Monday, October 5, 2009

The Search for God and Guinness

I read an interesting Thomas Nelson book this week. Guinness beer isn't the usual Christian book publishing company topic. In fact, there are many conservative Christians that would have big problems with the main idea presented in this book: God works through not only "specifically religious careers" but through all people, even beer entrepreneurs, who live their lives with great faith and eternal vision. I'm not one of those people who have a moral issue with alcohol. I think calling any moderate drinking a sin is similar to the Pharisees adding their own more extreme limits to the Sabbath laws and then making those added things equal to the original laws in their minds. This conflict within the religious world is touched on briefly throughout the book. Author Stephen Mansfield does a thorough job of bringing readers up to speed on the history of beer; how it probably began and evolved through the ages (my favorite section of the entire book.) He also tells the detailed story of Arthur Guinness and his family. There are a lot of good ideas presented in this book. I liked reading about how many members of the Guinness family were extremely generous Christians who really set the bar for businesses regarding ethics, generosity, and social justice. However, it lagged a little for me, as far as keeping my interest. Maybe there were just a few too many details for my liking. Although, one of the more interesting details I learned by reading this book (and I don't know HOW I never connected this before) is that the Guinness Book of World Records is also connected with this family/company. This book would be best for huge history buffs, which I am not really.

4 comments:

Lynn Leaming said...

Before I start I will confess that I have my own addiction to food that I struggle constantly with, so I am not throwing stones at drinkers. However...the difference to me is that my addiction affects no one but me. Alcohol destroys people and families and makes people make really poor decisions when under the influence. I know that everything is permissible in moderation, I wish the drunk driver that hit me would have known what moderation was. I wish my sister in law would have known that before she became an alcoholic and my mother's sister as well. I have a brother who controls his alcohol during the day but cannot get through a night without many drinks. So for me I cannot give money to the industry that is so destructive. I don't think it would help even if I knew they were doing "good" things with my money. To me it is the old "means doesn't justify the ends" adage. That being said, I always enjoy your book reviews because you read so many more books than I and it helps to expand my horizons.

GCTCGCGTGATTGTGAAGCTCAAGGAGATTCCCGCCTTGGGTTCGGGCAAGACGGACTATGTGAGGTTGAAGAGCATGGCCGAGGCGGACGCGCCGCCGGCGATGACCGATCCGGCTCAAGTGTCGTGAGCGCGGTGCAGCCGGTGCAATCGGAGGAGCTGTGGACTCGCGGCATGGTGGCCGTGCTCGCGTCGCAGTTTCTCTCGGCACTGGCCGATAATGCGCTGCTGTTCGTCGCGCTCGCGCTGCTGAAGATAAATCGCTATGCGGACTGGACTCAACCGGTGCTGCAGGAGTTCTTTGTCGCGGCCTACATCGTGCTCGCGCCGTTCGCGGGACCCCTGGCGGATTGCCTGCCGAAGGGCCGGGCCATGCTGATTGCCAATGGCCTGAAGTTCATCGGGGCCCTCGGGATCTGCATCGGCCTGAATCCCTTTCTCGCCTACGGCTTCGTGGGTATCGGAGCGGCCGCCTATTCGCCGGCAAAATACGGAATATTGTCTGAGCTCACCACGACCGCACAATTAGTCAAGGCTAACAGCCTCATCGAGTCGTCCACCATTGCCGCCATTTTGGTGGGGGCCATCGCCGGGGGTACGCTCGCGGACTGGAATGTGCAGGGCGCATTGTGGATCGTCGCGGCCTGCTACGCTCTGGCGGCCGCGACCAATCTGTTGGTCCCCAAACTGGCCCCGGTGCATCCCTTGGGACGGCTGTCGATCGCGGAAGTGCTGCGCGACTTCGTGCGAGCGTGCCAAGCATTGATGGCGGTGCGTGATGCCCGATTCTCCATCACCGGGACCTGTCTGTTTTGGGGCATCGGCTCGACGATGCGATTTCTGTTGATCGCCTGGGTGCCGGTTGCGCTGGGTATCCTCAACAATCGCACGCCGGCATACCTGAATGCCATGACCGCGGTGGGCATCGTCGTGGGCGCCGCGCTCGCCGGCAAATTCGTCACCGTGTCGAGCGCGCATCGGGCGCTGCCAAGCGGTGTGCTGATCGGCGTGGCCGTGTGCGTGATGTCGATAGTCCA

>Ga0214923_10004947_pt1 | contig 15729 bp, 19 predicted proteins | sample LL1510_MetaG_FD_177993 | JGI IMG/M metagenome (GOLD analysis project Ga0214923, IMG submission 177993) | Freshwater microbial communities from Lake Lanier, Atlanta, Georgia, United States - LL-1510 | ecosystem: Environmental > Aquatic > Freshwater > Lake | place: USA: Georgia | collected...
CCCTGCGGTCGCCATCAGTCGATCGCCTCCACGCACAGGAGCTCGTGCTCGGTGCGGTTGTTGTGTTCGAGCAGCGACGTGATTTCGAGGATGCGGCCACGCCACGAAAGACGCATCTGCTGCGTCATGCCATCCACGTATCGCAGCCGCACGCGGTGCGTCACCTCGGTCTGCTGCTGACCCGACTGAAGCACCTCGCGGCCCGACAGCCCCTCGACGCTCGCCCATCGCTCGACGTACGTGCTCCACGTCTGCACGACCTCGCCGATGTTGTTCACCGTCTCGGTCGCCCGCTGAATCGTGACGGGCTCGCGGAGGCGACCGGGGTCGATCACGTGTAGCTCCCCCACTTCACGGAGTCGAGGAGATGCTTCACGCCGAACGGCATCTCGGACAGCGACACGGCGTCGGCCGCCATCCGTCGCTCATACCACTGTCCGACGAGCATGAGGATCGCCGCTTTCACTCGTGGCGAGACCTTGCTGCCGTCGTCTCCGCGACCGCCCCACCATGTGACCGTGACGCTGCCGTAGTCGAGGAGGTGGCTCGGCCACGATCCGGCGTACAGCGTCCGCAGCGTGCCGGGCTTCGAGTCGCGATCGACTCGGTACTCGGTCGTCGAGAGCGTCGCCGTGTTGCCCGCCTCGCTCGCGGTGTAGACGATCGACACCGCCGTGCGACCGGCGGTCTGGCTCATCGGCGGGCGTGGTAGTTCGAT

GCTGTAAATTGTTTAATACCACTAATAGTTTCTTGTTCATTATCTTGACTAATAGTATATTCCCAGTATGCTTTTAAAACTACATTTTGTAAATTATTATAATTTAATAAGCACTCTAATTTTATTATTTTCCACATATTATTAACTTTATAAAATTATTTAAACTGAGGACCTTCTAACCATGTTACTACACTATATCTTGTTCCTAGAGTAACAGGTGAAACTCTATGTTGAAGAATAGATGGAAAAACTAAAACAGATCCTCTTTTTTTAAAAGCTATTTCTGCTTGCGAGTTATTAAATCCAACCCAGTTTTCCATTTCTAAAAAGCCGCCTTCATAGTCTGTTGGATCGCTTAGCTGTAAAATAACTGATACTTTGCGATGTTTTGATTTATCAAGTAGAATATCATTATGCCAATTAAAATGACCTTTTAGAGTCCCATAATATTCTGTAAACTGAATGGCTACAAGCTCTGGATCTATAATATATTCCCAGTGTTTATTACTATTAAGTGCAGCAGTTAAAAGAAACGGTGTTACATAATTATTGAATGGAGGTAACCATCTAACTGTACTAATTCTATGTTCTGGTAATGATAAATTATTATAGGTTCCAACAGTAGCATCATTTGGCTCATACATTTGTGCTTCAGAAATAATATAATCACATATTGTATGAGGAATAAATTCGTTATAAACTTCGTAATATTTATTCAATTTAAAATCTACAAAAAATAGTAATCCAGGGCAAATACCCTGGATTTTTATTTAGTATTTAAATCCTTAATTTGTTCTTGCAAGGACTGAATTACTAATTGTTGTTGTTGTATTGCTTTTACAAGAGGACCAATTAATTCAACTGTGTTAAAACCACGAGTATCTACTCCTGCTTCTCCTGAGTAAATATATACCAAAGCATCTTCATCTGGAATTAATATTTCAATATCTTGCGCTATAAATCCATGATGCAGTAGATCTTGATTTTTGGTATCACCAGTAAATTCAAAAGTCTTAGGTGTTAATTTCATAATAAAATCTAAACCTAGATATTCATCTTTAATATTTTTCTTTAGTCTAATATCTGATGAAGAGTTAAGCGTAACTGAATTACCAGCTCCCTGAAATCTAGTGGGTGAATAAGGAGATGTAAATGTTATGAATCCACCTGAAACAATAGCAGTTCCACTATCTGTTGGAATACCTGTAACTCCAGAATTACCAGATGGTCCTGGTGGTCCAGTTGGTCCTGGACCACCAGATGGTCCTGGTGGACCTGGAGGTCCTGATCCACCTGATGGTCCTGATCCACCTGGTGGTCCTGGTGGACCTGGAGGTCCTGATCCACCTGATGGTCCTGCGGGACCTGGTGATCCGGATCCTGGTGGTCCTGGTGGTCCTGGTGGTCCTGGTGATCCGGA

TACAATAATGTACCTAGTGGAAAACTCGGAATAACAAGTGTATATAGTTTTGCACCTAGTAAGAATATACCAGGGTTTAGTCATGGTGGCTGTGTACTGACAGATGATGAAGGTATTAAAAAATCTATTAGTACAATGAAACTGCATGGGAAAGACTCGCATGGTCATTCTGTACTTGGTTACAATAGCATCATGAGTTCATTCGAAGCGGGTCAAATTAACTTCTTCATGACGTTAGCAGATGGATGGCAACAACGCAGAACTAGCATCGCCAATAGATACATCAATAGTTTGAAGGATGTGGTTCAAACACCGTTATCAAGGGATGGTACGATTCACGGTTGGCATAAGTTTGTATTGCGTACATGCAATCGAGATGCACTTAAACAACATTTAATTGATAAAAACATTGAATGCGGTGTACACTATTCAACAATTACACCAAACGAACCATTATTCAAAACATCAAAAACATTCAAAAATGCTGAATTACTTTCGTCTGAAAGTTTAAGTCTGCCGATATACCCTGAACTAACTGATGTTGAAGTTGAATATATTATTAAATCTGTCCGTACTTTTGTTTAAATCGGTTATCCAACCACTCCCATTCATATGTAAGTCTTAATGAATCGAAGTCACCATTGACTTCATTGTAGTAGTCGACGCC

Becky said...

In some ways it is true that a food addiction affects only you, but in some ways that is not true. Obesity in America costs tons of tax payer money to combat the illnesses that overeating can cause, especially in those with no insurance. An overweight parent may not be able to interact with or care for their children the best way because of the interference of food addiction. A lack of self-confidence or, something even worse, like depression caused from a poor self image because of a food addiction can badly affect all relationships a person has. And who is to say that harming oneself with alcohol addiction is more unhealthy to one's body than a food addiction. To me, those seem very similar. It is true that a drunk driver can do a lot of devastating damage behind the wheel of a car, I don't discount that. And everyone has the right to not support industry that they feel is or can be destructive. But what I think we do agree on, and what is an important point is that drinking alcohol, in itself, is not a sin. Though it may be unwise in some situations, and it can certainly lead to sin.

Lynn Leaming said...

Yes we do agree that drinking in moderation is not a sin. I think it comes under I Corinthians 6:12 "everything is permissible but evertyhing is not beneficial" While there is some evidence of moderate drinking helping with heart attacks (funny Paul said that and they are just now discovering it sceintfically)I am not sure what else about it would be considered beneficial? But as I already said, I don't always do what is beneficial for me personally either so I am not throwing any stones. I just find it interesting that for the most part we seem to stay away from the dialogue at all. Thanks for not doing that.

Becky said...

Yes, this can be a touchy subject that probably needs to be spoken about more freely. I appreciate your willingness to discuss it as well, Lynn.